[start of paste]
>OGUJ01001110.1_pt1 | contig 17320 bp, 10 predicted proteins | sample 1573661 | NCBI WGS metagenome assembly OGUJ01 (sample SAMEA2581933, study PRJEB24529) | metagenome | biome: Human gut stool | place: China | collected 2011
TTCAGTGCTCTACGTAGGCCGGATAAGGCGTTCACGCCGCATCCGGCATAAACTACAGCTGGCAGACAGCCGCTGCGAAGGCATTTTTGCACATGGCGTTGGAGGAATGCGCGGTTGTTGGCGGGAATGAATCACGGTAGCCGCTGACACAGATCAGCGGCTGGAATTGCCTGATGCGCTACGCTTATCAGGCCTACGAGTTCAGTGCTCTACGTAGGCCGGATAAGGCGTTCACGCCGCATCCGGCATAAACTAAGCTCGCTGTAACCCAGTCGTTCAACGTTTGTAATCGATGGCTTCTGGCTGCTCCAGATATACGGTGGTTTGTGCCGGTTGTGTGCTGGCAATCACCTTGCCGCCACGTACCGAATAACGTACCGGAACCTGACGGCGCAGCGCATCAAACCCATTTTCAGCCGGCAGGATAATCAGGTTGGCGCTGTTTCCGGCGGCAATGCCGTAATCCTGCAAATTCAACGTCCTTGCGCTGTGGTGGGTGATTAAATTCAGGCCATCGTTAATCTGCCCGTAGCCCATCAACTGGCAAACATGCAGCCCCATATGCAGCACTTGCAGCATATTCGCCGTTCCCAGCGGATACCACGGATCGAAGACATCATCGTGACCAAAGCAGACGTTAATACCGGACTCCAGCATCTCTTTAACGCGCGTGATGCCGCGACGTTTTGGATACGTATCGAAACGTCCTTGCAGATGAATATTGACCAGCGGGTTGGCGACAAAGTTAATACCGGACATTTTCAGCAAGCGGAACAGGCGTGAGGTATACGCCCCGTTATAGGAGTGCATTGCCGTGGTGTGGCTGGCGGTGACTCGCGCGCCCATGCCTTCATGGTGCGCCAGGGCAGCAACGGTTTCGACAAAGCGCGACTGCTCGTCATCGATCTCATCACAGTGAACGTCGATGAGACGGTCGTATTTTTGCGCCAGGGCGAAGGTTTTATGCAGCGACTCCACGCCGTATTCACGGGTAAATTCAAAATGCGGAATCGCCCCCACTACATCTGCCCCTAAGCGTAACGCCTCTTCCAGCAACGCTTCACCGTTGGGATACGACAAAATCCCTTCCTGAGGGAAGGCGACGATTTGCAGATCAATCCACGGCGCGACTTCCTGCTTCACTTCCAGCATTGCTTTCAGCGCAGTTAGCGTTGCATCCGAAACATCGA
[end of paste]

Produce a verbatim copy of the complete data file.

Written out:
>OGUJ01001110.1_pt1 | contig 17320 bp, 10 predicted proteins | sample 1573661 | NCBI WGS metagenome assembly OGUJ01 (sample SAMEA2581933, study PRJEB24529) | metagenome | biome: Human gut stool | place: China | collected 2011
TTCAGTGCTCTACGTAGGCCGGATAAGGCGTTCACGCCGCATCCGGCATAAACTACAGCTGGCAGACAGCCGCTGCGAAGGCATTTTTGCACATGGCGTTGGAGGAATGCGCGGTTGTTGGCGGGAATGAATCACGGTAGCCGCTGACACAGATCAGCGGCTGGAATTGCCTGATGCGCTACGCTTATCAGGCCTACGAGTTCAGTGCTCTACGTAGGCCGGATAAGGCGTTCACGCCGCATCCGGCATAAACTAAGCTCGCTGTAACCCAGTCGTTCAACGTTTGTAATCGATGGCTTCTGGCTGCTCCAGATATACGGTGGTTTGTGCCGGTTGTGTGCTGGCAATCACCTTGCCGCCACGTACCGAATAACGTACCGGAACCTGACGGCGCAGCGCATCAAACCCATTTTCAGCCGGCAGGATAATCAGGTTGGCGCTGTTTCCGGCGGCAATGCCGTAATCCTGCAAATTCAACGTCCTTGCGCTGTGGTGGGTGATTAAATTCAGGCCATCGTTAATCTGCCCGTAGCCCATCAACTGGCAAACATGCAGCCCCATATGCAGCACTTGCAGCATATTCGCCGTTCCCAGCGGATACCACGGATCGAAGACATCATCGTGACCAAAGCAGACGTTAATACCGGACTCCAGCATCTCTTTAACGCGCGTGATGCCGCGACGTTTTGGATACGTATCGAAACGTCCTTGCAGATGAATATTGACCAGCGGGTTGGCGACAAAGTTAATACCGGACATTTTCAGCAAGCGGAACAGGCGTGAGGTATACGCCCCGTTATAGGAGTGCATTGCCGTGGTGTGGCTGGCGGTGACTCGCGCGCCCATGCCTTCATGGTGCGCCAGGGCAGCAACGGTTTCGACAAAGCGCGACTGCTCGTCATCGATCTCATCACAGTGAACGTCGATGAGACGGTCGTATTTTTGCGCCAGGGCGAAGGTTTTATGCAGCGACTCCACGCCGTATTCACGGGTAAATTCAAAATGCGGAATCGCCCCCACTACATCTGCCCCTAAGCGTAACGCCTCTTCCAGCAACGCTTCACCGTTGGGATACGACAAAATCCCTTCCTGAGGGAAGGCGACGATTTGCAGATCAATCCACGGCGCGACTTCCTGCTTCACTTCCAGCATTGCTTTCAGCGCAGTTAGCGTTGCATCCGAAACATCGA